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Four more falcon chicks hatch

Published May 16, 2013

UB’s peregrine falcon chicks have hatched. Yankee and his new partner—bird enthusiasts have named her “Dixie”—are the proud parents of four baby chicks.

Followers of the birds can watch the action via live stream from UB’s Falcon Cam.

Dixie arrived at the nesting box atop MacKay Heating Tower on the South Campus after Department of Environmental Conservation biologists removed BB, Yankee’s original mate, and placed BB in a permanent care facility after she showed unusually aggressive behavior. Dixie laid her first egg on April 3 and three eggs followed.

Ryan McPherson, UB’s chief sustainability officer, advises people on and near the South Campus to use caution when going on rooftops or walking near the tower. While Dixie has not displayed the aggressive behavior that BB did—repeatedly swooping down on people—peregrine falcons are protective by nature, especially when caring for eggs and fledglings. They have been known to swoop down on people, although they seldom cause injury.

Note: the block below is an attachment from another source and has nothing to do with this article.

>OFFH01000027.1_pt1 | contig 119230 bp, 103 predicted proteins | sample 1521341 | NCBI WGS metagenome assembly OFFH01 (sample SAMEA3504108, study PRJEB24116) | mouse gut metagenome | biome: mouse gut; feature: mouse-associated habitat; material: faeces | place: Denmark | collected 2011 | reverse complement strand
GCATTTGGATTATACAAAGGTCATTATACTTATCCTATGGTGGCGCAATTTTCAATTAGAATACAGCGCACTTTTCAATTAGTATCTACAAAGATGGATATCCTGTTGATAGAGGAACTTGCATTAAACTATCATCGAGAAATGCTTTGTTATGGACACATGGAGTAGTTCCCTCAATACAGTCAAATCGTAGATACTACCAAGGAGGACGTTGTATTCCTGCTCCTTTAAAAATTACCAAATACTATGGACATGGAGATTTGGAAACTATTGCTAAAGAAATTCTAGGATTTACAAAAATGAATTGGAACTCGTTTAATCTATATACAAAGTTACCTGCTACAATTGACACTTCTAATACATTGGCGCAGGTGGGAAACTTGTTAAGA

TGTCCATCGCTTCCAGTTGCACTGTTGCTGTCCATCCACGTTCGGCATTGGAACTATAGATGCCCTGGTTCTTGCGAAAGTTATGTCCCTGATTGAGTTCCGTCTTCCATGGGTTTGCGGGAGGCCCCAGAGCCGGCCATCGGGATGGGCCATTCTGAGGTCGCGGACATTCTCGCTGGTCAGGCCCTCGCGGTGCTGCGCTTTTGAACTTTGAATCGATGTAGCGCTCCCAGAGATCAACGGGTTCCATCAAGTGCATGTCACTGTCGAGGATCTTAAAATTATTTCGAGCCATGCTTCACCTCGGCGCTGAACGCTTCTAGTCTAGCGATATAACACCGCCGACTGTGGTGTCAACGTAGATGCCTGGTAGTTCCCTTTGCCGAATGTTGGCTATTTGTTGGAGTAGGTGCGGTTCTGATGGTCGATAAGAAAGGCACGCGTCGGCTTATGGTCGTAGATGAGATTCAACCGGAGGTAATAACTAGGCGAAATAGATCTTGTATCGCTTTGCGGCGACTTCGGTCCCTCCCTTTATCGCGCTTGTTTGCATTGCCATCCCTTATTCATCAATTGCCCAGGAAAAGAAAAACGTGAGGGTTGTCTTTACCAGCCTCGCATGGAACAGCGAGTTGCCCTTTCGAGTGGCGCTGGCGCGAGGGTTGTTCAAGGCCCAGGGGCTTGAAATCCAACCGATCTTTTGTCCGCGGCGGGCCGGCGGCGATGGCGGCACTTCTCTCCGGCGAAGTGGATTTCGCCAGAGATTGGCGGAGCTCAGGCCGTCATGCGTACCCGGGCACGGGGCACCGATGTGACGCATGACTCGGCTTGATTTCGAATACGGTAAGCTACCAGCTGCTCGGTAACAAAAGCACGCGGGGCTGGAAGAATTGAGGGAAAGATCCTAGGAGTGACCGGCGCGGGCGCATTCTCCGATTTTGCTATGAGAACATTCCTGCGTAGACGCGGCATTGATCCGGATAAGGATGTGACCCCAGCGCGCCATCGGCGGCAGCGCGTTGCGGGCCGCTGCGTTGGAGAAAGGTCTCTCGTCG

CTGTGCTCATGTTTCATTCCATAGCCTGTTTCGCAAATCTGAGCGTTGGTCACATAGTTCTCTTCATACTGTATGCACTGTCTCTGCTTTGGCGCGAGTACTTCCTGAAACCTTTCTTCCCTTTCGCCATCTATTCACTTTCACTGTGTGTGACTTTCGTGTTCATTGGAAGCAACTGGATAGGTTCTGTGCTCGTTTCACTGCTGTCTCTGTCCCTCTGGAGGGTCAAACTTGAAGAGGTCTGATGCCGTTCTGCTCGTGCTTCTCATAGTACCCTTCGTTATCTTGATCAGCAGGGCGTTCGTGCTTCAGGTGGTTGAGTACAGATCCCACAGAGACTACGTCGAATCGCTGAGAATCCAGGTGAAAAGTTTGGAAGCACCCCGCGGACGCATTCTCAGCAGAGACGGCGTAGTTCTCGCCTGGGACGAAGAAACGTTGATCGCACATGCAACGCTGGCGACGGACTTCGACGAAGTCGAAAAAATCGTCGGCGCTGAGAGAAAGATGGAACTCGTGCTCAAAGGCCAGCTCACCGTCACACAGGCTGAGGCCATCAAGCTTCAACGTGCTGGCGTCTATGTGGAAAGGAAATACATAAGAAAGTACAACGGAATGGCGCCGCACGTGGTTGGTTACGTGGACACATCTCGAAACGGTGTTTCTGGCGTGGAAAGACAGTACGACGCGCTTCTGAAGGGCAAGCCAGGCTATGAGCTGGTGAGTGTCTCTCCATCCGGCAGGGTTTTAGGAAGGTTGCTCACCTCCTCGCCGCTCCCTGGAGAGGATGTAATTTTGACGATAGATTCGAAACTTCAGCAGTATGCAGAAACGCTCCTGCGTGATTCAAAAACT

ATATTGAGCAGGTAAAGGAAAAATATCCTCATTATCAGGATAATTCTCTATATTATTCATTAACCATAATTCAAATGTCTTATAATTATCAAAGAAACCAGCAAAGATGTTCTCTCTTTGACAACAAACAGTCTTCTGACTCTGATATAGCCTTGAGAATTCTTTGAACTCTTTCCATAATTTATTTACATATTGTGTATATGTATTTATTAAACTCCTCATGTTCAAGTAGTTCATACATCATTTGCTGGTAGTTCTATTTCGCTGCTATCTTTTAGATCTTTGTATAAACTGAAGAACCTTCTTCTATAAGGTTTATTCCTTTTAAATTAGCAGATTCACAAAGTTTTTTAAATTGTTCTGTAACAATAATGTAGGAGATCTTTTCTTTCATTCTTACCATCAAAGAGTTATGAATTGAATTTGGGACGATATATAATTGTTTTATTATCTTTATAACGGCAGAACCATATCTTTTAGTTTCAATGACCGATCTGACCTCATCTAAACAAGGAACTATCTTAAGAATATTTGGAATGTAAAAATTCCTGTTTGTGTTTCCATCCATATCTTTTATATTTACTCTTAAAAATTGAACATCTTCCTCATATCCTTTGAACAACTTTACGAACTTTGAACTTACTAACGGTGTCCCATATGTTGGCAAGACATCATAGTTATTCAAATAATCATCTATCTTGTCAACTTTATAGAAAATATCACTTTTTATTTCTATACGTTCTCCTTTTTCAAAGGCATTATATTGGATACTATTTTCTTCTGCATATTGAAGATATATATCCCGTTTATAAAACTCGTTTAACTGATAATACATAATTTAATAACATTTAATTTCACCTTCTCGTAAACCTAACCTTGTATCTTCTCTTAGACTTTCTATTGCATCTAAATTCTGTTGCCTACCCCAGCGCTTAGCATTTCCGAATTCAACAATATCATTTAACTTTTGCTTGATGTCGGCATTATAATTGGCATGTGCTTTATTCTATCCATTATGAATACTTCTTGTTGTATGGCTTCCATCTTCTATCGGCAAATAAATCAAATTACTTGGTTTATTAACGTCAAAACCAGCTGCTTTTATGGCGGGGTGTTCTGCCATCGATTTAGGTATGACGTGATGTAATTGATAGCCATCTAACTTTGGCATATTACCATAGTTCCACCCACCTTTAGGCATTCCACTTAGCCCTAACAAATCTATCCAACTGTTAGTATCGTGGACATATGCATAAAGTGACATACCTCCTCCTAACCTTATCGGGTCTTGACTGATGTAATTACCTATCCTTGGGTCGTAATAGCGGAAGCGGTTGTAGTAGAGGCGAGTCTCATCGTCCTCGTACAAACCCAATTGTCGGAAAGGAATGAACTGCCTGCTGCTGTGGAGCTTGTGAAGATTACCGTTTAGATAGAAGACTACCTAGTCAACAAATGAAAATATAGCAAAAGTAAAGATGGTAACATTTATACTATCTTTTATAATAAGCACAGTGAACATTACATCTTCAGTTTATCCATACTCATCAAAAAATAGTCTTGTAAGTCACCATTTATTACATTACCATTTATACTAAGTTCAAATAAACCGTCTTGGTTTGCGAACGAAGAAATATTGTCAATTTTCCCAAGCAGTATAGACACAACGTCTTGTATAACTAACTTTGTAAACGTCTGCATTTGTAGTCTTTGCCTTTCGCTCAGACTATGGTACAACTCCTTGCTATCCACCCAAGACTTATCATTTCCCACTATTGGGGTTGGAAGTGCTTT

In past years, biologists from the DEC have banded the chicks hatched in the UB nesting box in order to identify and monitor them for the rest of their lives.

Once peregrine chicks leave their nest, they likely will not return. Their parents, however, frequently return to the same nest to raise another brood. BB and Yankee raised four chicks in the MacKay nesting box last year.

Threatened by pesticides, peregrine falcons were considered an endangered species by the federal government until 1999 when recovery efforts prompted their removal from the list. Because they still are listed as endangered in New York, the state and partners such as UB are working to boost their numbers. Since 2009, 19 fledglings have hatched at UB.